“Uncertainty” is an apt title for the season-three premiere of Wilfred, as the series, now more than ever, seems to be piling on the beguiling theories and revelations revolving around the titular foul-mouthed canine’s true identity. The end of last season revealed that Ryan (Elijah Wood) had drawn a picture of Wilfred (Jason Gann) when he was a child, which, given the dog’s age (seven in human years), would be nearly impossible. Is Ryan insane, imagining the perverse man in a dog suit, or is Wilfred, as he so confidently suggests, some sort of magical, immortal being that’s been around for centuries, influencing the lives of various depressed human beings? Throughout its run, Wilfred’s most intriguing moments have come when Ryan’s sanity and easily manipulated conscience are poked and prodded, especially by Wilfred, and there’s more of an emphasis on his wavering mental stability in season three, which does well to elevate the show’s level of whimsy beyond dopey stoner comedy to full-on black humor.
What occasionally prevents Wilfred from being as affecting as it could be is its irrepressible need to wedge in awkward, feckless antics between its most poignant moments. The premiere opens on a surprisingly serious note, with Ryan finally coming to the conclusion that he must be mentally ill, and that his boorish, scruffy companion is a figment of his imagination. Ryan rarely offers insight into his own psychological disequilibrium, and Wood’s delivery of the speech is as heartfelt a monologue as we’ve seen from his emotionally apprehensive character. Yet, Wilfred all but derails the scene when he dismisses Ryan’s claims and begins to drink a cocktail made of antifreeze to prove his immortality. This immediately backfires, resulting in a trip to the vet and a stomach-pumping, and the duo is back at square one.
The show too often disrupts its curiously resonant psychoanalysis with foolhardiness and vulgarity.
The odd coupling of Ryan and Wilfred gives the series the majority of its emotive weight, but the pair’s on-again/off-again incompatibility also causes an equal amount of frustration. The bad-mannered Wilfred leads the abject Ryan to junctures of possible self-discovery, then promptly yanks away the foreseeable truth, halting any sort of significant development for both parties. “Uncertainty” falters when, on the heels of identifying Wilfred’s birthplace and original owner, a bizarre subplot featuring another mutt cloned from his DNA causes Wilfred to shift his attention from his past to the opulence his cloned counterpart enjoys. Another episode, “Comfort,” deals heavily with religion and the idea that dogs can’t understand the concept of death. An interesting setup, proposing a potential breakthrough for the stringently anti-faith Ryan, but Wilfred’s sudden obsession with all things holy turns out to be just a ruse intended to wreck Ryan’s budding rapport with a friendly mailman, who just happens to be a Satanist and a pillager of “undeliverable” packages.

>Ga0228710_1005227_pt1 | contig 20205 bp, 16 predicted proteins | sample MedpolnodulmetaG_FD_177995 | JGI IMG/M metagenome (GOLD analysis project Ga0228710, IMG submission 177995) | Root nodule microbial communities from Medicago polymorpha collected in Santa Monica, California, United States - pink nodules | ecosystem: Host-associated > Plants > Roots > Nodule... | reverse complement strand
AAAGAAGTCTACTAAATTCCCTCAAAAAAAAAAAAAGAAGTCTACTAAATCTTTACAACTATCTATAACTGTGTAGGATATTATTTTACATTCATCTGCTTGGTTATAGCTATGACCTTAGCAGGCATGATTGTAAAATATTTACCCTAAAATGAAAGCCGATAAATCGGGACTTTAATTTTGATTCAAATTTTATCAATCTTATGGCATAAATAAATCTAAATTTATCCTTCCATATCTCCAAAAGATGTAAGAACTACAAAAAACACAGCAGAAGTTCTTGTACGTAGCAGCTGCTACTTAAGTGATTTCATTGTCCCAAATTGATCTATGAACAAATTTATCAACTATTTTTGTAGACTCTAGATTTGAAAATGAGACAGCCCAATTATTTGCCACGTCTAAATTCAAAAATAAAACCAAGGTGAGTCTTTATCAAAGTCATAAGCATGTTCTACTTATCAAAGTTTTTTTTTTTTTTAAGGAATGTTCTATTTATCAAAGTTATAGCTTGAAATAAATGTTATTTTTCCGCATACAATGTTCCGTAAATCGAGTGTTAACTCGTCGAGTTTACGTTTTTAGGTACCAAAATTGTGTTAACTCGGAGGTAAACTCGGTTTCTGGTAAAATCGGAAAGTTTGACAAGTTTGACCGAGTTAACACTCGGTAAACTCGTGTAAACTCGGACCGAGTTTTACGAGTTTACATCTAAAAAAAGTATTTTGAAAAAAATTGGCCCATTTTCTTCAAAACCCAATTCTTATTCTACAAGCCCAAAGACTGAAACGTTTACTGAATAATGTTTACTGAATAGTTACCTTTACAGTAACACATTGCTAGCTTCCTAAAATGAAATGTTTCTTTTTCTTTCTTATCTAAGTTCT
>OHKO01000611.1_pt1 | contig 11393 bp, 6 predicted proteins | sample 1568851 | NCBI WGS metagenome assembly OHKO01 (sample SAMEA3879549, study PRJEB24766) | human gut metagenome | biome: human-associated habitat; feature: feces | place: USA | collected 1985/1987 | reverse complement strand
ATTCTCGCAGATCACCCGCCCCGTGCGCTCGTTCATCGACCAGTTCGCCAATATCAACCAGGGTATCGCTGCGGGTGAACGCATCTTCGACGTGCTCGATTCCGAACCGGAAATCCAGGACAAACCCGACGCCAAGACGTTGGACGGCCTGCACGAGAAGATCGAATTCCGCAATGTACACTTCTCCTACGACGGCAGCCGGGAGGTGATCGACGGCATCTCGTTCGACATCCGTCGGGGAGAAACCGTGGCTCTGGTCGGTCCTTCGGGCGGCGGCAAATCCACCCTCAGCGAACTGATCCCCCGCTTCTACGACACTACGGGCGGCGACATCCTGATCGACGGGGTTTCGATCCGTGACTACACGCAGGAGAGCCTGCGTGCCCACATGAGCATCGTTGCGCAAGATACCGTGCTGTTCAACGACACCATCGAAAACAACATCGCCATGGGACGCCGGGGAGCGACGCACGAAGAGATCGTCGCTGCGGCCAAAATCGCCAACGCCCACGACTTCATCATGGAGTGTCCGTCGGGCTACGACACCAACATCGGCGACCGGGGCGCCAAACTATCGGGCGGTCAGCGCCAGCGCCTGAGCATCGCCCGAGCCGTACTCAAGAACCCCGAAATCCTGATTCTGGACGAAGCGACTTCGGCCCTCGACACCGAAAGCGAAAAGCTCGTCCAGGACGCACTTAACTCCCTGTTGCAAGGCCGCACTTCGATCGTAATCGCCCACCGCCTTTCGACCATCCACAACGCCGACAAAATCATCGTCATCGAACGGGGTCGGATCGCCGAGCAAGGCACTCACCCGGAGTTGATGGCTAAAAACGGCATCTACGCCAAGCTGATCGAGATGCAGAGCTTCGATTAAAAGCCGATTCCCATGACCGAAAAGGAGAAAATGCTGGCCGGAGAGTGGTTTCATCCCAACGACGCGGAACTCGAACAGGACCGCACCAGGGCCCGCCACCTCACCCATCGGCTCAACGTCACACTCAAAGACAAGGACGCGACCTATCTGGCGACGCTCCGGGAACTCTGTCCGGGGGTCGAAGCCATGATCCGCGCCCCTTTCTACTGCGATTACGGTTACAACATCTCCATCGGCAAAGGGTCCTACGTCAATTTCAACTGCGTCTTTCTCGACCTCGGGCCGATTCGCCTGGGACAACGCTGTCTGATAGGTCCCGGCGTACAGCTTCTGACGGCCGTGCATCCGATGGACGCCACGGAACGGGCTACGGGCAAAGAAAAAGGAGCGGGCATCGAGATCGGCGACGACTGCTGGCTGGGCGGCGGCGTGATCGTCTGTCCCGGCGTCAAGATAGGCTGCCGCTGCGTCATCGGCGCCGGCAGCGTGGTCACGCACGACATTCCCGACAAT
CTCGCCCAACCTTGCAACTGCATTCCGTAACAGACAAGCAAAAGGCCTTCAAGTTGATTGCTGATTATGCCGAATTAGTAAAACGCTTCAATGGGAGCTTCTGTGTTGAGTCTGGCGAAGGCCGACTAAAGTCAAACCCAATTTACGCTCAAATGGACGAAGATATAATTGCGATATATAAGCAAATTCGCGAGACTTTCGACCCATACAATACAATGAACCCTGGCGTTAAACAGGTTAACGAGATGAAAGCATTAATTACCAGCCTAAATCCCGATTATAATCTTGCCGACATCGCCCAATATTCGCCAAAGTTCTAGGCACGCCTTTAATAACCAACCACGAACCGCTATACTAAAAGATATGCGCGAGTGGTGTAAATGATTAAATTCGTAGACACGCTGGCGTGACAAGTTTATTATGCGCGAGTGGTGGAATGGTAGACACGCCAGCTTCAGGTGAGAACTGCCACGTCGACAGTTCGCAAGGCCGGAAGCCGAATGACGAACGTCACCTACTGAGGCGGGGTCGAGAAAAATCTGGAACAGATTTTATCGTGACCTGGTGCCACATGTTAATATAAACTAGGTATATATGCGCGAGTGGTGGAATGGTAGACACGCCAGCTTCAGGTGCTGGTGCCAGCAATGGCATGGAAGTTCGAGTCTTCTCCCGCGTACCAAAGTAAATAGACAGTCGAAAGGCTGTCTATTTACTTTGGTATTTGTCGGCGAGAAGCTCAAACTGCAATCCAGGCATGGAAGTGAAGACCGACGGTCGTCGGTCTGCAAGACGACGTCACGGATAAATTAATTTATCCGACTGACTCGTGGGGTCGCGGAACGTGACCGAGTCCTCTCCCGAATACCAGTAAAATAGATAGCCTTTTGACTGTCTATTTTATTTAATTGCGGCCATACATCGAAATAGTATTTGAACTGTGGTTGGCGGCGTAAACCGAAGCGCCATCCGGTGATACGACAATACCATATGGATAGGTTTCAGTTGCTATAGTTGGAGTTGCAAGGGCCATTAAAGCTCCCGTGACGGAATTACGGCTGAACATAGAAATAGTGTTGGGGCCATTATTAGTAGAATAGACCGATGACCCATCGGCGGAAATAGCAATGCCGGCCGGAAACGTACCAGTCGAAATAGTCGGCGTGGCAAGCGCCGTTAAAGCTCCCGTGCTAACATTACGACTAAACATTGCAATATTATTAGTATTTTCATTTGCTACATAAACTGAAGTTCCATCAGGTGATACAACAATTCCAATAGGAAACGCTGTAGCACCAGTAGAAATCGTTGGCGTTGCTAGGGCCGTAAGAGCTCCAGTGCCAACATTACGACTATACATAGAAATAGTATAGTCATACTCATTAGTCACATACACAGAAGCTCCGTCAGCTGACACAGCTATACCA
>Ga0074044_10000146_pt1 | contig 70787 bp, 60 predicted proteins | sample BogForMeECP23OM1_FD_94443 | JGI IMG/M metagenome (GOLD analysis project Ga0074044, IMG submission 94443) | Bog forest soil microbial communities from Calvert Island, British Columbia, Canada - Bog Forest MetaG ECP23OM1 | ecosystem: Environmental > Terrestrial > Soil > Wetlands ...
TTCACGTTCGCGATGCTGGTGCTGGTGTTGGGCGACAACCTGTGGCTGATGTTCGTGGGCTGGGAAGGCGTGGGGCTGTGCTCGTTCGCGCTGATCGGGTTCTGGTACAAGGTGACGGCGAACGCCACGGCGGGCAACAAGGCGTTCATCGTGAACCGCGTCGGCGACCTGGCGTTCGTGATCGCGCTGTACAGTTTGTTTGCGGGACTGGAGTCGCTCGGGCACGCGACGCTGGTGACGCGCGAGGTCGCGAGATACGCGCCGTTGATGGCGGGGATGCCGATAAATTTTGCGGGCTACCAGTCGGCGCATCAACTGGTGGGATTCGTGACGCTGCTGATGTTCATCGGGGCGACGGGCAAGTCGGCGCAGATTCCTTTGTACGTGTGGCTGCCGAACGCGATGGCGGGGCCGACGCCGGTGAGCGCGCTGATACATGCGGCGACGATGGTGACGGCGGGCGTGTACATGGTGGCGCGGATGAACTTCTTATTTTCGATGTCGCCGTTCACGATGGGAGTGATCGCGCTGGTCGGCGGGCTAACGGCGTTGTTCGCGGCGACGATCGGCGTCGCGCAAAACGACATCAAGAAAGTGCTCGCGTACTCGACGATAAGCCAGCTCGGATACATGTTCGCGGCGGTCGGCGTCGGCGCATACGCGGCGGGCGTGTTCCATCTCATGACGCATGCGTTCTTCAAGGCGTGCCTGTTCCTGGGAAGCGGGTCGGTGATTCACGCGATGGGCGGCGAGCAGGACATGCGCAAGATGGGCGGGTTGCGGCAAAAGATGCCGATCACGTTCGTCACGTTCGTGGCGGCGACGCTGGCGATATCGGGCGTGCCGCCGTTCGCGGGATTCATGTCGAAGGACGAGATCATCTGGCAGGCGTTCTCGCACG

The only positive aspect of Ryan’s tiny world is his neighbor and love interest, Jenna (Fiona Gubelmann), and Wilfred routinely finds pleasure in bringing the two together and then pulling them further apart, like when he sends her text messages to meet Ryan at a Hooters-esque bar, where she witnesses him shamefully taking a shot from a glass between a waitress’s breasts. The other important woman in Ryan’s life, however shallow and verbally abusive she may be, is his sister, Kristen (Dorian Brown). The recent birth of her son awakens in Ryan the desire to be a better role model for the youngster, simultaneously proving his worth to Kristen, who’s long doubted his competence. In the episode “Suspicion,” Ryan offers to be his nephew’s legal guardian, but he blows the opportunity when, led to believe by Wilfred that Kristen’s latest boyfriend is cheating on her (Wilfred smells the scent of female “nether regions” on him, and it doesn’t belong to Kristen), he starts to investigate the man, who, in turns out, is a good-willed doctor who does pro-bono OB/GYN work for troubled women on the side.
Wilfred’s writers have proven adept at digging deep into Ryan’s head and rattling its contents: Ryan places blame for losing the guardianship position not on himself or Wilfred’s misbehavior, but on his damaged relationship with his own father. But while seeing Wood’s wide spectrum of moods and mannerisms is a pleasure, the series too often disrupts its curiously resonant psychoanalysis with Wilfred’s foolhardiness and vulgarity. Unfortunately, for every profound realization Ryan makes about himself, there’s about a dozen instances of Wilfred having sex with a stuffed animal or urinating on the floor.